Youthink! The World Bank's blog for youth
Syndicate content

Good and Bad News on Malaria

There has recently been some big news regarding treatment of malaria. First the good news.

Generally, visiting health centers where I work is one of the parts of my job that I most enjoy. But there is one part of the experience I really can’t take: watching kids take their medication. While this may seem like the easiest part of the process, getting a small child to swallow a large, bitter, scary pill can be quite an ordeal. I often remember one particular little girl in Chad screaming (or rather gargling) in terror as her mouth filled with blood (she bit her tongue) while the nurse held her nose and poured the medication into her mouth. Not a pretty sight. And besides being such a traumatic experience for the child, she ended up spitting out most of her anti-malarial treatment.

So, I was happy to read that Novartis, the producer of the best anti-malarial drug (Coartem), has developed a pill for children, which is small and cherry-flavored. This will be a welcome development that will help health care workers terrify children just a little bit less, while at the same time ensuring they are actually cured of their disease.

[Me explaining to a woman how to give a malaria treatment to her child. (Don’t worry, I won’t always be putting pictures of myself in my posts.)]

Now the bad news. And it’s very bad.

The New York Times reported on Tuesday (I also wrote about this finding last month on my blog.) that studies have found resistance to artemisinin-based malaria therapies in Cambodia. Artemisinin is our primary weapon for treating malaria, as most other drugs have become ineffective due to development of resistance. Everybody pretty much knew that resistance to the new drug would develop eventually – it always does. But we hoped it wouldn’t happen for a while. Drug resistance is sped up by a number of factors, including overuse of drugs, incorrect dosage, failure of patients to complete their full treatment, failure to use drugs in combination, and the existence of counterfeit drugs that contain low doses of the drug.

The video below details the problem of counterfeit malaria drugs in Africa.

 

Comments

Submitted by Anonymous on
I just watched the video on counterfeit malaria (and other) drugs and am stunned. It was the first I had heard of it. Thank you for contributing to opening our eyes to what's going on in the world.

Hi Maria, The differences between western and eastern (or natural) medicine are somewhat over-exaggerated. Many western drugs have roots in "natural" and eastern medicine. In fact, the malaria drug I talk about, artemisinin, comes from a Chinese plant that has been used for ages as an anti-malarial in China. The process of synthesizing drugs (which many people associate with western medicine) means that drugs can be produced more cheaply and on a larger scale and concentrations of drugs can be standardized. However, the western "discovery" of artemisinin underscores the value of improving our knowledge of eastern and natural medicine in order to widen our arsenal of weapons. The issue of resistance is pretty unavoidable. It's simply the process of natural selection at work. The drug kills the parasites/bacteria, etc., but as each organism is slightly different, some can resist the drug better than others. Those with that resistance survive an attack by the drug and reproduce, producing offspring that have their genetic resistance. The more a drug is used, the more it is killing the population of susceptible parasites and leaving the resistant ones.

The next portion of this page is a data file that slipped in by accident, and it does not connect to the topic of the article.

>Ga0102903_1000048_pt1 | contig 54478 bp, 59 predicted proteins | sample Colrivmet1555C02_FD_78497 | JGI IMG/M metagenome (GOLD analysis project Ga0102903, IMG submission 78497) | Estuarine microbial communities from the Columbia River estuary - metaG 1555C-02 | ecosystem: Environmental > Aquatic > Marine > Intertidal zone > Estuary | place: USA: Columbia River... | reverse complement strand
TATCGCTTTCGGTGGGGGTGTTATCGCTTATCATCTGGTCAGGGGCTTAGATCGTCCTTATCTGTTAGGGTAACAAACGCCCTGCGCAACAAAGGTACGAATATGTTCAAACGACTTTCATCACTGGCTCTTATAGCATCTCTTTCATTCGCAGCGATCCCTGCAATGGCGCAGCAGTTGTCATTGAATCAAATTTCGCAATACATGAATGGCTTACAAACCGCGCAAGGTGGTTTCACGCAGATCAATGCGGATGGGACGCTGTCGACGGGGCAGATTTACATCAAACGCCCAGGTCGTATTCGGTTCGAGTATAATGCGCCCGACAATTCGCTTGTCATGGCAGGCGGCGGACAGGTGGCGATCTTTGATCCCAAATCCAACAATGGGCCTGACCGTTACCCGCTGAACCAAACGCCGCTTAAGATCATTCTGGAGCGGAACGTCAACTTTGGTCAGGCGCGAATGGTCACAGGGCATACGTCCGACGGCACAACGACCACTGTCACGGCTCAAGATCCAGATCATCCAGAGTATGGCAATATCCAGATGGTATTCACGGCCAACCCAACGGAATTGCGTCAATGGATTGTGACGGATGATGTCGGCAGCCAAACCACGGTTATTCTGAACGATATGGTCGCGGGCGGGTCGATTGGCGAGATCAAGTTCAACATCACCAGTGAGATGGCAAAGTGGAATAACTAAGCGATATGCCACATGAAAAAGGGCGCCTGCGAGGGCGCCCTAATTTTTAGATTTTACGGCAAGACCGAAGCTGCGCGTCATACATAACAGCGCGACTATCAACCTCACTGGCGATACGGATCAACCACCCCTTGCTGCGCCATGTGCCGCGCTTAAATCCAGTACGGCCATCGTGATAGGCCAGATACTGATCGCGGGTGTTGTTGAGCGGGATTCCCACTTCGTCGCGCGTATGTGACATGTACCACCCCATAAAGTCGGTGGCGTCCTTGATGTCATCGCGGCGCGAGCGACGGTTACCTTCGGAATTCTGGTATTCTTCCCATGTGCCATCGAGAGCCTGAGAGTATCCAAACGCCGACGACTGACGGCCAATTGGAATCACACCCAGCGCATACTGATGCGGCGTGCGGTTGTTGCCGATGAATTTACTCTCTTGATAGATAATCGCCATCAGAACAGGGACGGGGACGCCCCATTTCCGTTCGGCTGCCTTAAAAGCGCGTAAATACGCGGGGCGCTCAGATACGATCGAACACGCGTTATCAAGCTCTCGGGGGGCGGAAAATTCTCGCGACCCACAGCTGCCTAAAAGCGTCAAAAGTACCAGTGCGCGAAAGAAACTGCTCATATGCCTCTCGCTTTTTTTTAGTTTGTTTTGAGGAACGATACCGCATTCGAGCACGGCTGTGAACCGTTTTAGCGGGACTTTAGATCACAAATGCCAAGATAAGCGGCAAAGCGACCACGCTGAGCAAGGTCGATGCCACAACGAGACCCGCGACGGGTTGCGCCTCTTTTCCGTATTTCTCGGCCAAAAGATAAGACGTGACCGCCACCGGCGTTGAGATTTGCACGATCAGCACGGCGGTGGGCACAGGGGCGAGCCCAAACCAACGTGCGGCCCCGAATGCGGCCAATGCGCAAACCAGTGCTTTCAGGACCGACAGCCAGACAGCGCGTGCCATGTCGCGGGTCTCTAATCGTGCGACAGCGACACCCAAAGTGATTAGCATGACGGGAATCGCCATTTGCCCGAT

Thanks for your response to my comment. I agree with you but I was thinking more about something else that I have witnessed here in Colombia with some doctors who combine "western" and "eastern" medicine and develop a deeper understanding (from my point of view) about the real causes behind different reactions from the body (which are supossedly natural). Those real causes connect with the inner state of human beings and how their "emotional part" generates reactions on their "physical part". I don't know if there is any scientific research on how these experiences can relate to the resistance that human beings develop against medicines, but I think the idea is worth exploring... this is a global problem and we may want to explore ways that, even though may appear as naive at a first glance, could potentially have a good impact on the discovery of new aspects of medicine. I enjoy reading and commenting your posts, pretty interesting topics.

These are very bad news indeed. I have no idea about medicine, but I have noticed lately that traditional western medicine does not always "attack" the roots of the diseases that affect our world. And this case seems like an endless cycle (a drug is developed, it is used, people develop resistance to it and it is not effective anymore). Does anybody know if there are people with alternative approaches trying to do something about malaria? like for example people who know about eastern medicine techniques? Or people who practice "bioenergetic" (I am not sure if this is the word in English) medicine?

Add new comment